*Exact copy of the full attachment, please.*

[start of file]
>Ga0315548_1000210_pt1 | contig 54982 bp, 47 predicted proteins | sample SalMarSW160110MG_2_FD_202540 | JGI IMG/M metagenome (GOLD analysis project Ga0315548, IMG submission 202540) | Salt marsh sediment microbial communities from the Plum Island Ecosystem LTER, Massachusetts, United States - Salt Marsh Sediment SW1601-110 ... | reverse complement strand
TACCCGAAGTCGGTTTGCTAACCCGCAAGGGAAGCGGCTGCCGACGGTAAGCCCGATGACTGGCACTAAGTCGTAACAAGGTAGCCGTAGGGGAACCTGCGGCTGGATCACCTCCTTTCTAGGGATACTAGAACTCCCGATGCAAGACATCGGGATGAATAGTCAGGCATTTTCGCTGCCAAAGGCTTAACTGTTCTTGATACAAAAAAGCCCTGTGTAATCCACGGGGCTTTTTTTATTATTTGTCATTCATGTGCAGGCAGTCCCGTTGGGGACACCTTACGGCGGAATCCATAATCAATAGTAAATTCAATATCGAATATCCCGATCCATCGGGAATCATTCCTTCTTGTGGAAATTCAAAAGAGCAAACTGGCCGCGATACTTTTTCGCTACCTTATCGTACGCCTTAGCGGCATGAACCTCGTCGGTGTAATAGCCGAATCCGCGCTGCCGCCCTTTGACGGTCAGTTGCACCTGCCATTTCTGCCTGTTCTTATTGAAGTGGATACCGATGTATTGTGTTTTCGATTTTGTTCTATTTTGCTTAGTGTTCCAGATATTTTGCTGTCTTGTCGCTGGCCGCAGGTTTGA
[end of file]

>Ga0315548_1000210_pt1 | contig 54982 bp, 47 predicted proteins | sample SalMarSW160110MG_2_FD_202540 | JGI IMG/M metagenome (GOLD analysis project Ga0315548, IMG submission 202540) | Salt marsh sediment microbial communities from the Plum Island Ecosystem LTER, Massachusetts, United States - Salt Marsh Sediment SW1601-110 ... | reverse complement strand
TACCCGAAGTCGGTTTGCTAACCCGCAAGGGAAGCGGCTGCCGACGGTAAGCCCGATGACTGGCACTAAGTCGTAACAAGGTAGCCGTAGGGGAACCTGCGGCTGGATCACCTCCTTTCTAGGGATACTAGAACTCCCGATGCAAGACATCGGGATGAATAGTCAGGCATTTTCGCTGCCAAAGGCTTAACTGTTCTTGATACAAAAAAGCCCTGTGTAATCCACGGGGCTTTTTTTATTATTTGTCATTCATGTGCAGGCAGTCCCGTTGGGGACACCTTACGGCGGAATCCATAATCAATAGTAAATTCAATATCGAATATCCCGATCCATCGGGAATCATTCCTTCTTGTGGAAATTCAAAAGAGCAAACTGGCCGCGATACTTTTTCGCTACCTTATCGTACGCCTTAGCGGCATGAACCTCGTCGGTGTAATAGCCGAATCCGCGCTGCCGCCCTTTGACGGTCAGTTGCACCTGCCATTTCTGCCTGTTCTTATTGAAGTGGATACCGATGTATTGTGTTTTCGATTTTGTTCTATTTTGCTTAGTGTTCCAGATATTTTGCTGTCTTGTCGCTGGCCGCAGGTTTGA